Thursday, March 23, 2006

The Meaning of Liff (and Poker)

Douglas Adams, he of The Hitchhikers Guide To The Galaxy fame, was an incredibly funny man. Loved watching deadlines flying by, but funny nonetheless. I have owned at one time or another almost all of his books (some of them multiple times) - the entire HHGTTG trilogy (which is comprised of five books), the Dirk Gently's Holistic Detective Agency books etc. etc. I even picked up "The Salmon of Doubt", a combination "rough first draft of the next Dirk Gently book" and collection of essays which was released after his untimely death (his death being a pretty good argument for giving strenuous exercise a miss... but I digress).

In one of his essays he describes how he and his friends came up with the idea of coming up with words to describe things that there weren't currently words for, like the lovely feeling of the cool side of the pillow, or the discomfort you get when you sit down on a seat that has been warmed by someone else's arse. To label these forlornly ignored things they used the names of towns in the UK, as it seemed the appropriate thing to do. Two books were devoted to these words, "The Meaning of Liff", and the "The Deeper Meaning of Liff" - both of these books (along with "Last Chance to See") I have never owned or read, somewhat inexplicably.

I was chatting to Kat, describing how I was feeling a little hungover. "Feeling a bit duntish then?" she asked. "??" was my cunning reply.

DUNTISH (adj.)
Mentally incapacitated by severe hangover.

So I decided to peruse the list (found here) and found one or two that are applicable to Poker playing.

Every blogger knows this happen in online poker rooms every day. It's also a handy word that can be thrown around tonight if you lose to someone in the Heads Up Challenge.

ABOYNE (vb.)
To beat an expert at a game of skill by playing so appallingly that none of his clever tactics or strategies are of any use to him.

This is for all the people who love buying poker texts, but reading them? Not so much.

One of the six half-read books lying somewhere in your bed.

That feeling you get just before you get kicked in the junk?

ELY (n.)
The first, tiniest inkling you get that something, somewhere, has gone terribly wrong.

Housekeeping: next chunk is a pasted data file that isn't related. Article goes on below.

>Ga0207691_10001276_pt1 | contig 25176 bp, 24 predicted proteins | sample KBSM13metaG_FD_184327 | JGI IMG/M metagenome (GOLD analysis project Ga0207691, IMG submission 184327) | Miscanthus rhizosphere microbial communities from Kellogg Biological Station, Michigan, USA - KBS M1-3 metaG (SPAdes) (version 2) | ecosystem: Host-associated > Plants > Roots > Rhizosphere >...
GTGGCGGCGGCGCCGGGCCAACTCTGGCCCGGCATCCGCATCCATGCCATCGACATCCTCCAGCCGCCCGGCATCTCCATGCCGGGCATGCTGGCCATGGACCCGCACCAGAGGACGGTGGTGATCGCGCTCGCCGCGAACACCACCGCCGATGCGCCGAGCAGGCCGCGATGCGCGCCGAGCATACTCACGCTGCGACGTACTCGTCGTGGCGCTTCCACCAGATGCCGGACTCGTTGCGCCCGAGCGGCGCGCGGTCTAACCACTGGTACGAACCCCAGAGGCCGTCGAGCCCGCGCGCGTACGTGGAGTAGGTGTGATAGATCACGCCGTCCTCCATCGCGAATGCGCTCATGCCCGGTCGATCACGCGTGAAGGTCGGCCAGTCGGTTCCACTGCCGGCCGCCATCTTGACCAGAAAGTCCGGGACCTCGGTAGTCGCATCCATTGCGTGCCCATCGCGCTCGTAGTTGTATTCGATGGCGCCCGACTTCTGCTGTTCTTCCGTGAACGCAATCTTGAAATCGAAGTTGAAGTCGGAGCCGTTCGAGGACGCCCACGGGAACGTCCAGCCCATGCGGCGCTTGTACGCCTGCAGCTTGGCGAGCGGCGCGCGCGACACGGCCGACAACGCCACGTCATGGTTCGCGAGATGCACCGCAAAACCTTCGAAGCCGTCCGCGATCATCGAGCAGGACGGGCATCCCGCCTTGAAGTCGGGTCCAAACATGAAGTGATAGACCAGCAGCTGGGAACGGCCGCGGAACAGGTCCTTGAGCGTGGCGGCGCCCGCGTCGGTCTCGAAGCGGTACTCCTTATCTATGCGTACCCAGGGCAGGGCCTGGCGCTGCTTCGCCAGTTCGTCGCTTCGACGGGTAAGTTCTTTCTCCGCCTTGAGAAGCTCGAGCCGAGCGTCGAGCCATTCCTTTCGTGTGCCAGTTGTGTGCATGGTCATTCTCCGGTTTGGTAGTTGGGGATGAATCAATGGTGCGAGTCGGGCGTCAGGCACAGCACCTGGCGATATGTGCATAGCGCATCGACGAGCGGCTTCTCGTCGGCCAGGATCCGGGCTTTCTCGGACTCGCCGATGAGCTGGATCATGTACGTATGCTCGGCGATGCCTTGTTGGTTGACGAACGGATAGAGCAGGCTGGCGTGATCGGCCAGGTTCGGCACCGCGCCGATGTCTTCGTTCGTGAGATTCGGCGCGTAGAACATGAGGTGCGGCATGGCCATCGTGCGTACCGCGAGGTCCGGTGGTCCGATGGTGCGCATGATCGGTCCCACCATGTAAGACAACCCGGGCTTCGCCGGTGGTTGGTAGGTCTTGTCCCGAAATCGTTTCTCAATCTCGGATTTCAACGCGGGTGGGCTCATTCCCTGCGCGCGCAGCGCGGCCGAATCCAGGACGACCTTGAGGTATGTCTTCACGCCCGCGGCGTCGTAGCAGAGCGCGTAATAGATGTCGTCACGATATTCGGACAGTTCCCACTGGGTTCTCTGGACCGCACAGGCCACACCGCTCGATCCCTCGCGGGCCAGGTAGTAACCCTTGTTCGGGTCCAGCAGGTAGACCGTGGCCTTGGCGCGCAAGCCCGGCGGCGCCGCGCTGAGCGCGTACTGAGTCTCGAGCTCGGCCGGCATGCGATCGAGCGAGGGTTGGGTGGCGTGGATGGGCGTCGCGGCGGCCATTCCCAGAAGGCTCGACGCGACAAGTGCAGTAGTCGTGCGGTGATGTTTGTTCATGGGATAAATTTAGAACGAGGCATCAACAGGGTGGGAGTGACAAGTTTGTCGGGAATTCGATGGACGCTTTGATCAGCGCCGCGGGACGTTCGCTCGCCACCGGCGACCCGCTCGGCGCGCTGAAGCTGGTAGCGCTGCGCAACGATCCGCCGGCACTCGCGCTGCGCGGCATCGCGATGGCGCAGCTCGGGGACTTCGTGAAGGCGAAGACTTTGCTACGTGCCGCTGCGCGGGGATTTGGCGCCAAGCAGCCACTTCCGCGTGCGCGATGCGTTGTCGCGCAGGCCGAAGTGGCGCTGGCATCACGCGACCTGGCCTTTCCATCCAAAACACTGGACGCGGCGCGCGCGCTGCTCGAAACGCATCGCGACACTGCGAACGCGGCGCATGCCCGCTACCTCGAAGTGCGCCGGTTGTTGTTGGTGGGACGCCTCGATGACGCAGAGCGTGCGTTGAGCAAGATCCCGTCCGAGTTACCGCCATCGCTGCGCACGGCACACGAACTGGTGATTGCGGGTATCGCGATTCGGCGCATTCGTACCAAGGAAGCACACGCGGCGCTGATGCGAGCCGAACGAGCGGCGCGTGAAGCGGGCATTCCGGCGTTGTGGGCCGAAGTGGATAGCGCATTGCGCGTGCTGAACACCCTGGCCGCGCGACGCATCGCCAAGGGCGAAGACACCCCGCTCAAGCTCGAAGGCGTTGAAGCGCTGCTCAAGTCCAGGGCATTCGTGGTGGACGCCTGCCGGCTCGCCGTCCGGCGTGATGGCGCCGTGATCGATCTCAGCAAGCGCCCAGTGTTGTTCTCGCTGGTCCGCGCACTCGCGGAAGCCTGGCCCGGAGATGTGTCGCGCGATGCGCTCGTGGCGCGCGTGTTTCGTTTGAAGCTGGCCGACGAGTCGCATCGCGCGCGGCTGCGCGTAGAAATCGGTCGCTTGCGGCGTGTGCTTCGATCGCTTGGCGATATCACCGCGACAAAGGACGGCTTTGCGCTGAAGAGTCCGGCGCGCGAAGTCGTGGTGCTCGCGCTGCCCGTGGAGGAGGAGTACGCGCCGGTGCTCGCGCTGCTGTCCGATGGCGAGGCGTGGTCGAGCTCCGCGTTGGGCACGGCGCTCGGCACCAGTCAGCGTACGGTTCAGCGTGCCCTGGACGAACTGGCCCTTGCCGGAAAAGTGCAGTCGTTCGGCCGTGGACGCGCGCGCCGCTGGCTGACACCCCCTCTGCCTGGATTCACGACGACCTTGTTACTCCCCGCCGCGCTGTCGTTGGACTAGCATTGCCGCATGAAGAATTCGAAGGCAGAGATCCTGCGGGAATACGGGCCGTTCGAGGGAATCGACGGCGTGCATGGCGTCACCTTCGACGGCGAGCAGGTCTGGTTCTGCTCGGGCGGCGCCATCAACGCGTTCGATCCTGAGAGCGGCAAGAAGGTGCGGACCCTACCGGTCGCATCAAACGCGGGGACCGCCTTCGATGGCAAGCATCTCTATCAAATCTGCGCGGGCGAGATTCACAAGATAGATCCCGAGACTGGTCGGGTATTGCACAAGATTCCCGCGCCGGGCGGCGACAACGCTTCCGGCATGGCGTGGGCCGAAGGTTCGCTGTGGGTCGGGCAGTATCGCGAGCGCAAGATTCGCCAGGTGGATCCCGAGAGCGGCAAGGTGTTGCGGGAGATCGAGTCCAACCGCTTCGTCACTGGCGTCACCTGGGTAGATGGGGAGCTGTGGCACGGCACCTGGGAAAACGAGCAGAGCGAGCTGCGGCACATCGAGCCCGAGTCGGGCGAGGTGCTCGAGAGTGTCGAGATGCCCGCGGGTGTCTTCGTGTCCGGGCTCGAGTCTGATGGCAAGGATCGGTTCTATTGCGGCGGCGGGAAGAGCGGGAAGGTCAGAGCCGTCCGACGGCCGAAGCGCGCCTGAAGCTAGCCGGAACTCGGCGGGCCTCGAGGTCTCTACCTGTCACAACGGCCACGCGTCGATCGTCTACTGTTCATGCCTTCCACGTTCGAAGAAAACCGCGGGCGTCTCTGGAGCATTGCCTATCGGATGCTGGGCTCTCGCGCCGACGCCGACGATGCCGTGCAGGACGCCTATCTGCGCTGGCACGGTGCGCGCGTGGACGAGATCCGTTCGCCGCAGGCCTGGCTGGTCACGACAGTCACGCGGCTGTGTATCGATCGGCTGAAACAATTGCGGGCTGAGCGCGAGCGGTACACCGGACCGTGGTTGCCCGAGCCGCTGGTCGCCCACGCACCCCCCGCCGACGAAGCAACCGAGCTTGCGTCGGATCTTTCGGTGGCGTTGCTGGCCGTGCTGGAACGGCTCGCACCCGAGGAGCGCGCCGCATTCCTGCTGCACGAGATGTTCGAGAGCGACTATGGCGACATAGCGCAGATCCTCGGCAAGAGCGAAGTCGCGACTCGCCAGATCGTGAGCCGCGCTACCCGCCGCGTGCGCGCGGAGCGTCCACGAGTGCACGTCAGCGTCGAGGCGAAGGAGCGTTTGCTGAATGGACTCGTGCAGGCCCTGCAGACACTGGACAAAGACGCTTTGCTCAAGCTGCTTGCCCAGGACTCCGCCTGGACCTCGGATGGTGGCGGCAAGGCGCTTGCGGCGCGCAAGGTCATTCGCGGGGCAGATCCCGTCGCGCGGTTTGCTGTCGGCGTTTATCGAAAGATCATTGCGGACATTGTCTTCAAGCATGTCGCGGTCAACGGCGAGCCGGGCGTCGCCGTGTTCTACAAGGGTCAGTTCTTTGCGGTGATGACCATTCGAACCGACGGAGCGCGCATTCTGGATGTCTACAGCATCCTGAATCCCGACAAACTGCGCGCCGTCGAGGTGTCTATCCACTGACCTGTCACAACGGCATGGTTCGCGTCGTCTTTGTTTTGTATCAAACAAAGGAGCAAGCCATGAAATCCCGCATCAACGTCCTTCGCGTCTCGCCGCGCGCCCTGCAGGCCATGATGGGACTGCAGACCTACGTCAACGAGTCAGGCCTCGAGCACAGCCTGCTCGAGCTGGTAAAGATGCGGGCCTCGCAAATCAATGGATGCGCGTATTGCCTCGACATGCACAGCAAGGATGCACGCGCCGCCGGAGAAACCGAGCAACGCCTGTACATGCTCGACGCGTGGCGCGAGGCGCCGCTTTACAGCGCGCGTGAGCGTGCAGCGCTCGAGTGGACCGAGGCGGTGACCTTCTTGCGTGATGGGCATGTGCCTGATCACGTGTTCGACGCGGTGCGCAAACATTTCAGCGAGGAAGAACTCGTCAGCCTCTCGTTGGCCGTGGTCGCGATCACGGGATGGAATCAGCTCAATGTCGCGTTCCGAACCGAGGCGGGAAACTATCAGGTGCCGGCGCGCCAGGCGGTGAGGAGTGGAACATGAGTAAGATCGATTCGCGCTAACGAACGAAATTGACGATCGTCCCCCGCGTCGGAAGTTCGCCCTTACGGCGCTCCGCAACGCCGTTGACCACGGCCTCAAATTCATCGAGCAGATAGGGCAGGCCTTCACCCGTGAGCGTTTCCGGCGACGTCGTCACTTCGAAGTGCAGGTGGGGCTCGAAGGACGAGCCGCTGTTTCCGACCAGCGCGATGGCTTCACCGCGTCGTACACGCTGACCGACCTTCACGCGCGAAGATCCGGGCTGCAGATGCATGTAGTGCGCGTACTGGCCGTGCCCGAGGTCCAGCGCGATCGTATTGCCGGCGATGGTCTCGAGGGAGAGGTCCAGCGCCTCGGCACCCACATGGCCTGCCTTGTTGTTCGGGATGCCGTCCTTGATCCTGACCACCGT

And this is when your opponent flips over his cards, after you have registered an ely.

The hideous moment of confirmation that the disaster presaged in the ely (q.v.) has actually struck.

When you are telling a bad beat story that you just don't have the heart for. Also, this entire post:

OBWESTRY (abs.n.)
Bloody-minded determination on part of a storyteller to continue a story which both the teller and the listeners know has become desperately tedious.

The expression of someone hearing a bad beat story told to them in person?

To keep your mouth shut by smiling determinedly through you teeth. Smardening is largely used by people trying to give the impression that they're enjoying a story they've heard at least six times before.

Consider your vocabulary increased!


  • Excellent post, Garth! I lol irl!

    And to clarify, it wasn't just UK towns. For example Banff (Pertaining to, or descriptive of, that kind of facial expression which is impossible to achieve except when having a passport photograph taken) and Toronto (Generic term for anything which comes out of a gush despite all your careful efforts to let it out gently, e.g. flour into a white sauce, tomato ketchup on to fried fish, sperm into a human being, etc.)

    By Blogger katitude, at 7:33 PM  

  • Pan Galactic Gargle Blaster, Babel Fish. That is all.

    By Blogger DP, at 7:45 PM  

  • Nice post. Douglas Adams is god. He turned me onto the Blind Watchmaker.

    By Blogger Meek, at 11:33 AM  

  • I actually picked that book up myself because of Adams' recommendation. Haven't gotten to it yet, but am looking forward to it. Hopefully it doesn't turn into a ballycumber.

    By Blogger Garthmeister J., at 11:35 AM  

  • Hey, you sass that hoopy Garthmeister. There's a frood who really knows where his towel is.

    By Blogger iamhoff, at 12:29 PM  

  • 42.

    By Blogger Matt Silverthorn, at 11:10 PM  

  • You are one froopy dude. Now, have you read the best of all Adams' works - Last Chance to See? An ecological book with the most killer humour of all.

    I raise a VB in your honour.

    By Blogger Jules, at 5:04 AM  

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    By Blogger Oliver Drend, at 10:45 AM  

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